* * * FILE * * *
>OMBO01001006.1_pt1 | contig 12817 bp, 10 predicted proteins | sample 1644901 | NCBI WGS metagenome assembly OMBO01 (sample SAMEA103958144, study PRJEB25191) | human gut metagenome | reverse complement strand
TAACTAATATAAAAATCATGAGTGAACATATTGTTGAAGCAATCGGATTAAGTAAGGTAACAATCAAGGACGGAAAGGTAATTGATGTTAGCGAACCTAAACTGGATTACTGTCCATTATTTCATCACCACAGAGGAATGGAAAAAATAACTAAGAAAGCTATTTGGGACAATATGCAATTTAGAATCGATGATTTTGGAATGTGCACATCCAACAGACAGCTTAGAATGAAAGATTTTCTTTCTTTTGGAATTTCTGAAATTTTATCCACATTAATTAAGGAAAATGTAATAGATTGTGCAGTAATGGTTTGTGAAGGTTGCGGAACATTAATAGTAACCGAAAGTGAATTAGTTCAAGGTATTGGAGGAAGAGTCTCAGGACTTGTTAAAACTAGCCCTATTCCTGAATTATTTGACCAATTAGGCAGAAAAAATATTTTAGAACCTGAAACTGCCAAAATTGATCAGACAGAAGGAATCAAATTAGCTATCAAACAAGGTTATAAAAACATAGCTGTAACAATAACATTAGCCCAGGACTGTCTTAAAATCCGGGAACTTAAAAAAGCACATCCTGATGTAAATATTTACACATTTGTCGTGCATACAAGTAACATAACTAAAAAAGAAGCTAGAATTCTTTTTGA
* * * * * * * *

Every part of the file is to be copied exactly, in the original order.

>OMBO01001006.1_pt1 | contig 12817 bp, 10 predicted proteins | sample 1644901 | NCBI WGS metagenome assembly OMBO01 (sample SAMEA103958144, study PRJEB25191) | human gut metagenome | reverse complement strand
TAACTAATATAAAAATCATGAGTGAACATATTGTTGAAGCAATCGGATTAAGTAAGGTAACAATCAAGGACGGAAAGGTAATTGATGTTAGCGAACCTAAACTGGATTACTGTCCATTATTTCATCACCACAGAGGAATGGAAAAAATAACTAAGAAAGCTATTTGGGACAATATGCAATTTAGAATCGATGATTTTGGAATGTGCACATCCAACAGACAGCTTAGAATGAAAGATTTTCTTTCTTTTGGAATTTCTGAAATTTTATCCACATTAATTAAGGAAAATGTAATAGATTGTGCAGTAATGGTTTGTGAAGGTTGCGGAACATTAATAGTAACCGAAAGTGAATTAGTTCAAGGTATTGGAGGAAGAGTCTCAGGACTTGTTAAAACTAGCCCTATTCCTGAATTATTTGACCAATTAGGCAGAAAAAATATTTTAGAACCTGAAACTGCCAAAATTGATCAGACAGAAGGAATCAAATTAGCTATCAAACAAGGTTATAAAAACATAGCTGTAACAATAACATTAGCCCAGGACTGTCTTAAAATCCGGGAACTTAAAAAAGCACATCCTGATGTAAATATTTACACATTTGTCGTGCATACAAGTAACATAACTAAAAAAGAAGCTAGAATTCTTTTTGA